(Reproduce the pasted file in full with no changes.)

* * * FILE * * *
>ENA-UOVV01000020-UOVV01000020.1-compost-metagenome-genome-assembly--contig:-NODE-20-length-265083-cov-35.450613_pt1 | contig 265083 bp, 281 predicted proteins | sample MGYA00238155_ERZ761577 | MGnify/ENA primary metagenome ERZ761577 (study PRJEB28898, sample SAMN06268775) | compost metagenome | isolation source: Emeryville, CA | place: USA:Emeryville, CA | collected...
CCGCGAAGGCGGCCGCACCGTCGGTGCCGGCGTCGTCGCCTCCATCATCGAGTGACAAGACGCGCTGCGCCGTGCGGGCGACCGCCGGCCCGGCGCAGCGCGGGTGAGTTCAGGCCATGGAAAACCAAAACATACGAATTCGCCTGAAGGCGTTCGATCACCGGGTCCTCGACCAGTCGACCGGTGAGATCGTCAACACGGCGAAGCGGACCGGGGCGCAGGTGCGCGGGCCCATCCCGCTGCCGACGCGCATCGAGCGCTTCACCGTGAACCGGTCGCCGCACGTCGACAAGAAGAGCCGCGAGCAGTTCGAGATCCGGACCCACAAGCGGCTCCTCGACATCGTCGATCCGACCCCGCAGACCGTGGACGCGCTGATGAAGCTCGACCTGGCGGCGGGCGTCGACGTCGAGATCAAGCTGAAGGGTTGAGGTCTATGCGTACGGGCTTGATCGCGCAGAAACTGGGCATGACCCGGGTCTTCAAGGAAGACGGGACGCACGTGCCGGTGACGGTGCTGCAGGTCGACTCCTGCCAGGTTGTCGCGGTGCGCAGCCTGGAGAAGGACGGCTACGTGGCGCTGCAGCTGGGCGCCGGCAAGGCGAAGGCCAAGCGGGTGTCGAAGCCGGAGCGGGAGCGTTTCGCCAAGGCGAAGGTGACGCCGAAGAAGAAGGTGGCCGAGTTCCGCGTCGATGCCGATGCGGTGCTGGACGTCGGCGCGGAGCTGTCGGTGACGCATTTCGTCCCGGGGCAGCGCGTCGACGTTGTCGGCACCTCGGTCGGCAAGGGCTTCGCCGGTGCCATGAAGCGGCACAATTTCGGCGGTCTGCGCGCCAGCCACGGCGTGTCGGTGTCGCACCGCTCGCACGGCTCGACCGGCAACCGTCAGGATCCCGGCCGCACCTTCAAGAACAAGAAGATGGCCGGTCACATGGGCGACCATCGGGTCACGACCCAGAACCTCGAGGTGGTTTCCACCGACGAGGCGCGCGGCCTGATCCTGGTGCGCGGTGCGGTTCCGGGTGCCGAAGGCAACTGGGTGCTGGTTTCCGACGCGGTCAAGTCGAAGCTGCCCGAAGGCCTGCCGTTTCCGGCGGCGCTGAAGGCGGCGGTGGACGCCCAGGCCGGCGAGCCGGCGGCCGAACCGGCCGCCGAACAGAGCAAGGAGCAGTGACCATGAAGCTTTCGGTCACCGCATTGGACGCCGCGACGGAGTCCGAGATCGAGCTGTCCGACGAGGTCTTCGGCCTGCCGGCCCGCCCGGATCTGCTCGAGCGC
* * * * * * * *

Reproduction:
>ENA-UOVV01000020-UOVV01000020.1-compost-metagenome-genome-assembly--contig:-NODE-20-length-265083-cov-35.450613_pt1 | contig 265083 bp, 281 predicted proteins | sample MGYA00238155_ERZ761577 | MGnify/ENA primary metagenome ERZ761577 (study PRJEB28898, sample SAMN06268775) | compost metagenome | isolation source: Emeryville, CA | place: USA:Emeryville, CA | collected...
CCGCGAAGGCGGCCGCACCGTCGGTGCCGGCGTCGTCGCCTCCATCATCGAGTGACAAGACGCGCTGCGCCGTGCGGGCGACCGCCGGCCCGGCGCAGCGCGGGTGAGTTCAGGCCATGGAAAACCAAAACATACGAATTCGCCTGAAGGCGTTCGATCACCGGGTCCTCGACCAGTCGACCGGTGAGATCGTCAACACGGCGAAGCGGACCGGGGCGCAGGTGCGCGGGCCCATCCCGCTGCCGACGCGCATCGAGCGCTTCACCGTGAACCGGTCGCCGCACGTCGACAAGAAGAGCCGCGAGCAGTTCGAGATCCGGACCCACAAGCGGCTCCTCGACATCGTCGATCCGACCCCGCAGACCGTGGACGCGCTGATGAAGCTCGACCTGGCGGCGGGCGTCGACGTCGAGATCAAGCTGAAGGGTTGAGGTCTATGCGTACGGGCTTGATCGCGCAGAAACTGGGCATGACCCGGGTCTTCAAGGAAGACGGGACGCACGTGCCGGTGACGGTGCTGCAGGTCGACTCCTGCCAGGTTGTCGCGGTGCGCAGCCTGGAGAAGGACGGCTACGTGGCGCTGCAGCTGGGCGCCGGCAAGGCGAAGGCCAAGCGGGTGTCGAAGCCGGAGCGGGAGCGTTTCGCCAAGGCGAAGGTGACGCCGAAGAAGAAGGTGGCCGAGTTCCGCGTCGATGCCGATGCGGTGCTGGACGTCGGCGCGGAGCTGTCGGTGACGCATTTCGTCCCGGGGCAGCGCGTCGACGTTGTCGGCACCTCGGTCGGCAAGGGCTTCGCCGGTGCCATGAAGCGGCACAATTTCGGCGGTCTGCGCGCCAGCCACGGCGTGTCGGTGTCGCACCGCTCGCACGGCTCGACCGGCAACCGTCAGGATCCCGGCCGCACCTTCAAGAACAAGAAGATGGCCGGTCACATGGGCGACCATCGGGTCACGACCCAGAACCTCGAGGTGGTTTCCACCGACGAGGCGCGCGGCCTGATCCTGGTGCGCGGTGCGGTTCCGGGTGCCGAAGGCAACTGGGTGCTGGTTTCCGACGCGGTCAAGTCGAAGCTGCCCGAAGGCCTGCCGTTTCCGGCGGCGCTGAAGGCGGCGGTGGACGCCCAGGCCGGCGAGCCGGCGGCCGAACCGGCCGCCGAACAGAGCAAGGAGCAGTGACCATGAAGCTTTCGGTCACCGCATTGGACGCCGCGACGGAGTCCGAGATCGAGCTGTCCGACGAGGTCTTCGGCCTGCCGGCCCGCCCGGATCTGCTCGAGCGC